Natural convection as a heat transfer mechanism plays a major role in the functioning of many heat transfer devices, such as heat exchangers, energy storage, thermal management and solar collectors. All of these have a large impact on the generation of solar power. Considering how common these devices are not only in power generation cycles, but in a majority of other thermal uses it is clear that increased performance for natural convection heat transfer will have consequences of a high impact. As such, the purpose of this study is to experimentally study the natural convection heat transfer behaviour of a relatively new class of fluids where nano-sized particles are mixed into a base fluid, also known as a nanofluids. Nanofluids have attracted widespread interest as a new heat transfer fluid due to the fact that the addition of nanoparticles considerably increases the thermophysical properties of the nanofluids when compared to those of the base fluid. Furthermore, if these nanoparticles show magnetic behaviour, huge increases in the thermal conductivity and viscosity of the nanofluid can be obtained if the fluid is exposed to a proper magnetic field. With this in mind, the study aimed to experimentally show the behaviour of these so-called magnetic nanofluids in natural convection heat transfer applications.
In this study, the natural convection heat transfer of a magnetic nanofluid in a differentially heated cavity is investigated with and without an applied external magnetic field. The effects of volume concentration and magnetic field configuration are investigated. Spherical nanoparticles with a diameter of 20 nm are used with a volume concentration ranging between 0.05% and 0.3%, tested for the case with no magnetic field, while only a volume concentration of 0.1% was used in the magnetic cases. The experiments were conducted for a range of Rayleigh numbers in . The viscosity of the nanofluid was determined experimentally, while an empirical model from the literature was used to predict the thermal conductivity of the nanofluids. An empirical correlation for the viscosity was determined, and the stability of various nanofluids was investigated.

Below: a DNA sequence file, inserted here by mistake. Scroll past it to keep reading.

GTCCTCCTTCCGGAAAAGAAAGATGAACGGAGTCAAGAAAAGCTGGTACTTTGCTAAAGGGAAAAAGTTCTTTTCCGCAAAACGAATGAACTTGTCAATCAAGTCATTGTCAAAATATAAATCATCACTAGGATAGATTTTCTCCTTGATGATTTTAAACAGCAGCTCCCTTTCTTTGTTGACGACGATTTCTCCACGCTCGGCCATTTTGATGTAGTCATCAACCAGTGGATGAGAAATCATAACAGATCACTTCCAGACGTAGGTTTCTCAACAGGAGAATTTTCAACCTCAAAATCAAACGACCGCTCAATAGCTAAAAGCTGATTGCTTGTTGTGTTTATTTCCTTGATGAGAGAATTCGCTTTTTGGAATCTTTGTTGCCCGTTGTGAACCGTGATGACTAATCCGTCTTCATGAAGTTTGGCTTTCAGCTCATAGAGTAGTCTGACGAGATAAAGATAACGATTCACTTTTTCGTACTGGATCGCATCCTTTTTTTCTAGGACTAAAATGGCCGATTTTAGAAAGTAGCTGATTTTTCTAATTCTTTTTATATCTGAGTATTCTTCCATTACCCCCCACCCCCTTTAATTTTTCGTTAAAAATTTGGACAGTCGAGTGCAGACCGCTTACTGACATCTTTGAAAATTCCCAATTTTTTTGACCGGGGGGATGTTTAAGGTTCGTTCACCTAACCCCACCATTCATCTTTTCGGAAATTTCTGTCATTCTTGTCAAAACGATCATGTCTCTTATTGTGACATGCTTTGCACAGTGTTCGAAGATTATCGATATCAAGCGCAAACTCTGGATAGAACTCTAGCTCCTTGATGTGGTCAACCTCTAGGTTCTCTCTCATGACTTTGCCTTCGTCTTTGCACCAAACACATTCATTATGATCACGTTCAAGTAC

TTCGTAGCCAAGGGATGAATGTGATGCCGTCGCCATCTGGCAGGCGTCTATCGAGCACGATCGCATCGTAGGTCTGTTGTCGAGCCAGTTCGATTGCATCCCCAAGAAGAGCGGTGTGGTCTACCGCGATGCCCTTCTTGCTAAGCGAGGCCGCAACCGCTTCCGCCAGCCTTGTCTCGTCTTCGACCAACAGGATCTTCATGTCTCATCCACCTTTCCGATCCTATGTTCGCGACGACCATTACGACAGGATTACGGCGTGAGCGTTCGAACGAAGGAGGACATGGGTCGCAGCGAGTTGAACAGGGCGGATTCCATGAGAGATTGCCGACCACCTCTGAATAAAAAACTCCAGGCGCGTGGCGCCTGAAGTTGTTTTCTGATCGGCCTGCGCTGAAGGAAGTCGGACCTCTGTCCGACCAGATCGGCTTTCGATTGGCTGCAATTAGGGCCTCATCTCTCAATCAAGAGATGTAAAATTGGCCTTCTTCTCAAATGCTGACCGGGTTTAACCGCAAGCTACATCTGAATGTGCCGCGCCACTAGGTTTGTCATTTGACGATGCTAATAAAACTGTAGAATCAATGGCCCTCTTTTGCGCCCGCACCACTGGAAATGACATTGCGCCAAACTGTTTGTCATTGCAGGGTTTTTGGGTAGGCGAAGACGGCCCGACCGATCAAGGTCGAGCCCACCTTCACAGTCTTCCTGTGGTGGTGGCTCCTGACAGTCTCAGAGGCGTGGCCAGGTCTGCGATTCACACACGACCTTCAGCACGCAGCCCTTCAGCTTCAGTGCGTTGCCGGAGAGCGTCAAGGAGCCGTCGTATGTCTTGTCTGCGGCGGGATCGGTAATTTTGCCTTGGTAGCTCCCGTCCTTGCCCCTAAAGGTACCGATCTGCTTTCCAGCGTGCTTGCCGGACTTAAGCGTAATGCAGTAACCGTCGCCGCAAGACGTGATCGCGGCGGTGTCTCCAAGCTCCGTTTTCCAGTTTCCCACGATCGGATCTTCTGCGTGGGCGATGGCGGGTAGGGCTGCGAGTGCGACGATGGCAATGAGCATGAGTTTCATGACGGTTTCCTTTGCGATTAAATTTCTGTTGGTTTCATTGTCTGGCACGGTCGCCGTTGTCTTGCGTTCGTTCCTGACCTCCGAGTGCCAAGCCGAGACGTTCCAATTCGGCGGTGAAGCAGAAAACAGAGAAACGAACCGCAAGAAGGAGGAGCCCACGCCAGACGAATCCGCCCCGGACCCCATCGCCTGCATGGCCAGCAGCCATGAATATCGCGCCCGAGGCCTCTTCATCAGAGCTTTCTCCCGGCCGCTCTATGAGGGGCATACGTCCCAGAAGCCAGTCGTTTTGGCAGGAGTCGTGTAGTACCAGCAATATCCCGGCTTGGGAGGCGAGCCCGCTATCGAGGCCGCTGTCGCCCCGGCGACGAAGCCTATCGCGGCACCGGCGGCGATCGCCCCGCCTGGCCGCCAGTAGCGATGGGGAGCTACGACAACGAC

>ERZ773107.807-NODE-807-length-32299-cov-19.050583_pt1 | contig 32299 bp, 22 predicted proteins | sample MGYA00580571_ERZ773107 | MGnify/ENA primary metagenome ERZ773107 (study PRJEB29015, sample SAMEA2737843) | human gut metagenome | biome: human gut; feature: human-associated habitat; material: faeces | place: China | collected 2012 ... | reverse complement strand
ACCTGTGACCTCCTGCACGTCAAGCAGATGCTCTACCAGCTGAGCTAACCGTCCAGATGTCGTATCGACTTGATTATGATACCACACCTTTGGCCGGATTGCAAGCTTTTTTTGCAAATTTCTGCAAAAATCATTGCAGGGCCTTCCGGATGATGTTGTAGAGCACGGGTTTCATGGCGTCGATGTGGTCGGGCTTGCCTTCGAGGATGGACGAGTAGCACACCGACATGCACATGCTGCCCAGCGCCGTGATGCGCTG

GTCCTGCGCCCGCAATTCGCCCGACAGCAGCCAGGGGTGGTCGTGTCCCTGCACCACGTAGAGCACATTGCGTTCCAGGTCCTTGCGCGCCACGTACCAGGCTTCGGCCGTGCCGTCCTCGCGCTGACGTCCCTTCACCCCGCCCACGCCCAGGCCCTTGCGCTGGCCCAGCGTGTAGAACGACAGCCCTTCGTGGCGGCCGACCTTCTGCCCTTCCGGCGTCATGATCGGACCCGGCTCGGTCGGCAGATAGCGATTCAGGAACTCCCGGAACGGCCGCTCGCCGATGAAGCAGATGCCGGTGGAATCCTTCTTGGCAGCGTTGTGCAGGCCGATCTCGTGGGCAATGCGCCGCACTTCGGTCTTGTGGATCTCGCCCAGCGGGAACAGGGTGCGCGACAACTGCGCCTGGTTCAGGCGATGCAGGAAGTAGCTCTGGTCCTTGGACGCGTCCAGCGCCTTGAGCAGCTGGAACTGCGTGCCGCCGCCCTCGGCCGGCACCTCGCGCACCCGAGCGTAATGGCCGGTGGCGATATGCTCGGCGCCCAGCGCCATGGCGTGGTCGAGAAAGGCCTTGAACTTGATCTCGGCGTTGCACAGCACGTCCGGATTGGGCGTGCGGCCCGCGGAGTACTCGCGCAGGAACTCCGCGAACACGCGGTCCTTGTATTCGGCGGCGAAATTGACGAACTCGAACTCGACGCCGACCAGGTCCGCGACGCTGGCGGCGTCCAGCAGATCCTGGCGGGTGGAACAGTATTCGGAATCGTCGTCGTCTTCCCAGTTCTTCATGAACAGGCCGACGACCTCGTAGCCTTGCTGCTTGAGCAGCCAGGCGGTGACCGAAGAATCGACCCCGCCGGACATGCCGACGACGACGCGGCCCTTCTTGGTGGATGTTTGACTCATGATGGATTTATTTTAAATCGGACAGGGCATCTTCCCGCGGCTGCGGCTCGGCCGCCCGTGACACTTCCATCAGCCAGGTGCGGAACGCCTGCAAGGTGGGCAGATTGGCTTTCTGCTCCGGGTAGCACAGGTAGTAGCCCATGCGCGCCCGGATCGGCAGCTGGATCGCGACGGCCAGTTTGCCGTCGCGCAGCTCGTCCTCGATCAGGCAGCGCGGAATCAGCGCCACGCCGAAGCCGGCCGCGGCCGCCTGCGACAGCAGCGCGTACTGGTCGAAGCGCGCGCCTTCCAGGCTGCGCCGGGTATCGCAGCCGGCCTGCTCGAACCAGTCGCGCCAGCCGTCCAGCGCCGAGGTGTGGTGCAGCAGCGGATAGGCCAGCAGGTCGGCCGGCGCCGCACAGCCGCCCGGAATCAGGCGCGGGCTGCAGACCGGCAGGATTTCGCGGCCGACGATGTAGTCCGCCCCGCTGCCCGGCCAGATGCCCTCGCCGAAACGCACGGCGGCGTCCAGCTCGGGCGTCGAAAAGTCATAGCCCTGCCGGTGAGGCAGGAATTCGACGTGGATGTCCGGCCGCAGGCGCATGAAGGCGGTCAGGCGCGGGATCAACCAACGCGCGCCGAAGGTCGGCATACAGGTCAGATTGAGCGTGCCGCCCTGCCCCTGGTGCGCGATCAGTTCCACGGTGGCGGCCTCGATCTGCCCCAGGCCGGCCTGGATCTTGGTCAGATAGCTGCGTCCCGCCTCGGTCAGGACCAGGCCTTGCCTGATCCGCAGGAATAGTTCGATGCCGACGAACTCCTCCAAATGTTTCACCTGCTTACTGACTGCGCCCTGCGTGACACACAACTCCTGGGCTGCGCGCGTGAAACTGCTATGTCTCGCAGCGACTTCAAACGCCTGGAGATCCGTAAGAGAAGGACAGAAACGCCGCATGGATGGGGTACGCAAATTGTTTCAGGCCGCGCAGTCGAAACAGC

Using heat transfer data obtained from the cavity, the average heat transfer coefficient, as well as the average Nusselt number for the nanofluids, is determined. It was found that a volume concentration of 0.05% showed an increase of 3.75% in heat transfer performance. For the magnetic field study, it was found that the best-performing magnetic field enhanced the heat transfer performance by 1.58% compared to the 0.1% volume concentration of the nanofluid with no magnetic field.
Dissertation (MEng)--University of Pretoria, 2017.